Most people don’t realize the extent to which predictive analytics can reveal otherwise unknown information about them from relatively impersonal behavioral data. One 2013 study by Cambridge University’s Psychometrics Centre showed that, without having any factual information about you, analysis of what you’ve “liked” on Facebook can accurately predict your sexual orientation, your ethnicity, your happiness, your political and religious views, whether your parents are separated, and whether you use drugs. A follow-up study in 2015 found that by analyzing your likes, a computer can be a better judge of your personality traits—such as how artistic, shy, or cooperative you are—than your friends and family are. Consider what personal information, even information you would assume was personal and confidential, could be determined from the troves of other data that surveillance corporations gather on you and every other user. And then consider how the quantity of this data will increase exponentially as the Internet of Things—in effect, a network of sensors, eyes, and ears lurking in our homes, our offices, and our public spaces that feed data back into surveillance capitalism’s databases and algorithms—takes ever-greater hold.
Those following Mark Zuckerberg’s testimony before Congress this week should not assume that by not using Facebook, they can escape its reach. The company’s tracking techniques—including the Facebook Pixel tools for advertisers, and the “like” and “share” buttons—are now woven into many corners of the web. This allows them to follow individuals across the Internet, build up a picture of their interests, and target them with relevant advertising. As Zeynep Tufekci, a professor of sociology at the University of North Carolina at Chapel Hill, wrote in The New York Times recently, even if you don’t have an account, Facebook can infer information about you from what it knows about your friends who do. So even if you aren’t a member, it’s probable that Facebook has compiled a “shadow profile” on you, in much the same way it does for its users. In the US, at least, there is no opting-out of this. Whether you use Facebook or not, Facebook is watching you.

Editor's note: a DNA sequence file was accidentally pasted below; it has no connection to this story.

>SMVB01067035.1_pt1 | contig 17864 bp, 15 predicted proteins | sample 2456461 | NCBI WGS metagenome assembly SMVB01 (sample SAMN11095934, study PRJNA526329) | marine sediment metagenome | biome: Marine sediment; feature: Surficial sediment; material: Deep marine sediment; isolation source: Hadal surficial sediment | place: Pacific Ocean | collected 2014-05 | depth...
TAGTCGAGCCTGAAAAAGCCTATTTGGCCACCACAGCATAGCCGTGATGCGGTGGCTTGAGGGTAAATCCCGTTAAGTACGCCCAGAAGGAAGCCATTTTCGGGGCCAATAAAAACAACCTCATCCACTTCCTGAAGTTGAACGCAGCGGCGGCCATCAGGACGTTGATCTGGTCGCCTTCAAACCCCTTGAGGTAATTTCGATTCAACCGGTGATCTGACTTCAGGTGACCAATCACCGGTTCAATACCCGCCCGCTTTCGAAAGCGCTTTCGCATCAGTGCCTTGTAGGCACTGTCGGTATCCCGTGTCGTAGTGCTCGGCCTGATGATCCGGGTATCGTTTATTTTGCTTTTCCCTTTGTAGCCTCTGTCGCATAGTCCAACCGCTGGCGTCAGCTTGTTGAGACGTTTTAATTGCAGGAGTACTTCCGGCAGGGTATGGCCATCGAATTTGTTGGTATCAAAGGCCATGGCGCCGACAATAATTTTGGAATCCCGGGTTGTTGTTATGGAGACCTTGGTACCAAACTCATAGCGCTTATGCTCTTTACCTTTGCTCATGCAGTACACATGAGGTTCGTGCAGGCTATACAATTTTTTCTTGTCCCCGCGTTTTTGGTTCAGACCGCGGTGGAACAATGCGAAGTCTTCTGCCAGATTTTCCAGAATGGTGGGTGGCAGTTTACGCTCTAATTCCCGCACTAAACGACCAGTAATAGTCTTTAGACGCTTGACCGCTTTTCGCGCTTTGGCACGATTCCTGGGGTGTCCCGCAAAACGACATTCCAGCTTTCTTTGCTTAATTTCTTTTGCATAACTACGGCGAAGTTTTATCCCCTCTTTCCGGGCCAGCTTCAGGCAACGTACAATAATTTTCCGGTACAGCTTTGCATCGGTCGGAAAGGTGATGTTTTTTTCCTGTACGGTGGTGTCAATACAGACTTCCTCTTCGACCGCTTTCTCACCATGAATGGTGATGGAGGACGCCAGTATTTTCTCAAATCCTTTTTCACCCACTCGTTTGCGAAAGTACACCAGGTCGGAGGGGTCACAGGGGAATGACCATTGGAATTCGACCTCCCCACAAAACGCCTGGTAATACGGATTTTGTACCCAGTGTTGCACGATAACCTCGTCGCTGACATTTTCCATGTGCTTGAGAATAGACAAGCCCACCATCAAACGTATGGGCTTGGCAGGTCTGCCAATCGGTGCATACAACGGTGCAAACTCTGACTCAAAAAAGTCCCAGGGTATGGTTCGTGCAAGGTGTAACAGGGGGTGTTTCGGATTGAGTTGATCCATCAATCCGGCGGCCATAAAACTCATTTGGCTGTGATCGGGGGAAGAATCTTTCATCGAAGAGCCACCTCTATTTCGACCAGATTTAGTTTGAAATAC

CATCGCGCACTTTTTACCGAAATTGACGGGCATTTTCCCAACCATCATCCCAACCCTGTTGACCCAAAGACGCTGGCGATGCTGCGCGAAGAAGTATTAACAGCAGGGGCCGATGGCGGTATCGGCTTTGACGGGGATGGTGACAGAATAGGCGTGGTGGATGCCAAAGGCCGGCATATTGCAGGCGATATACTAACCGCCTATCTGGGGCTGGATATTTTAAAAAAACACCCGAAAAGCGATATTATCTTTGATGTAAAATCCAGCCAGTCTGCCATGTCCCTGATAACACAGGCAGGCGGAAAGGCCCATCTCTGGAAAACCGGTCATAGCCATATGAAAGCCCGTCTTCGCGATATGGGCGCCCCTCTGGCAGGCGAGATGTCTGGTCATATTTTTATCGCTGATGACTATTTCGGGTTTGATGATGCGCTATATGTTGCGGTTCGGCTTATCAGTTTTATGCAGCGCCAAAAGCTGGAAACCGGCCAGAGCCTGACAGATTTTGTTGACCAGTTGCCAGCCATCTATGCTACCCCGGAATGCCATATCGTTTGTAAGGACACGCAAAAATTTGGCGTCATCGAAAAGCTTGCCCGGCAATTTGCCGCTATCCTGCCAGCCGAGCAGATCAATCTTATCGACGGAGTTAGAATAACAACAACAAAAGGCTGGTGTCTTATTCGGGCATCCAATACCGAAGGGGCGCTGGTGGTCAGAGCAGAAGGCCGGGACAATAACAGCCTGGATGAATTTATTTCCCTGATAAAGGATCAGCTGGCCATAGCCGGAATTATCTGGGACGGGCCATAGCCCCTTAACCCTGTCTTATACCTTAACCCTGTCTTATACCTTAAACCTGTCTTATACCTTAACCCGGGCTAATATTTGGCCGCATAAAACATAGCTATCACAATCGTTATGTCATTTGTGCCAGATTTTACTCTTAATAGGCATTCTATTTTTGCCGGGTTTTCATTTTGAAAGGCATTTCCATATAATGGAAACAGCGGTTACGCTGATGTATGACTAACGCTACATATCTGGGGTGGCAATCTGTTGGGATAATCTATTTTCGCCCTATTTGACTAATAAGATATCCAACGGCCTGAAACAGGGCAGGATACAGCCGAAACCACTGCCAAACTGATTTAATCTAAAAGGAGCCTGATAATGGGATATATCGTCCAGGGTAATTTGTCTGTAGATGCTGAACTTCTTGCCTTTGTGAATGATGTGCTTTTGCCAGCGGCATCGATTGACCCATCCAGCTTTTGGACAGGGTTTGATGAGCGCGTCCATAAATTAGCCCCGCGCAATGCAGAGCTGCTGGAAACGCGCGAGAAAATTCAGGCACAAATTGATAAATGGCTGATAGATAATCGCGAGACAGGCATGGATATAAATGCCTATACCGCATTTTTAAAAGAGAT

It’s often said that handing over your data is simply the price for using these services. But this isn’t quite right. Privacy is the true cost of using Google or Facebook. Giving up your privacy allows surveillance corporations to figure out your personal psychological susceptibilities and then charge advertisers to exploit them. To justify this, these corporations hide behind privacy policies that are often long, convoluted, and framed in obfuscatory legalese. A decade ago, a study found that, even in that less connected world, it would take the average person about 25 days (and nights) a year to read all the privacy policies with which they are confronted. Who has the time or inclination to read all of these? Invoking privacy policies as a justification for these practices seems fraudulent—indeed, the Federal Trade Commission has previously condemned Google’s privacy policies as deceptive—especially given that surveillance corporations have used heuristics to determine how to present the privacy policies in order to gain your consent to them.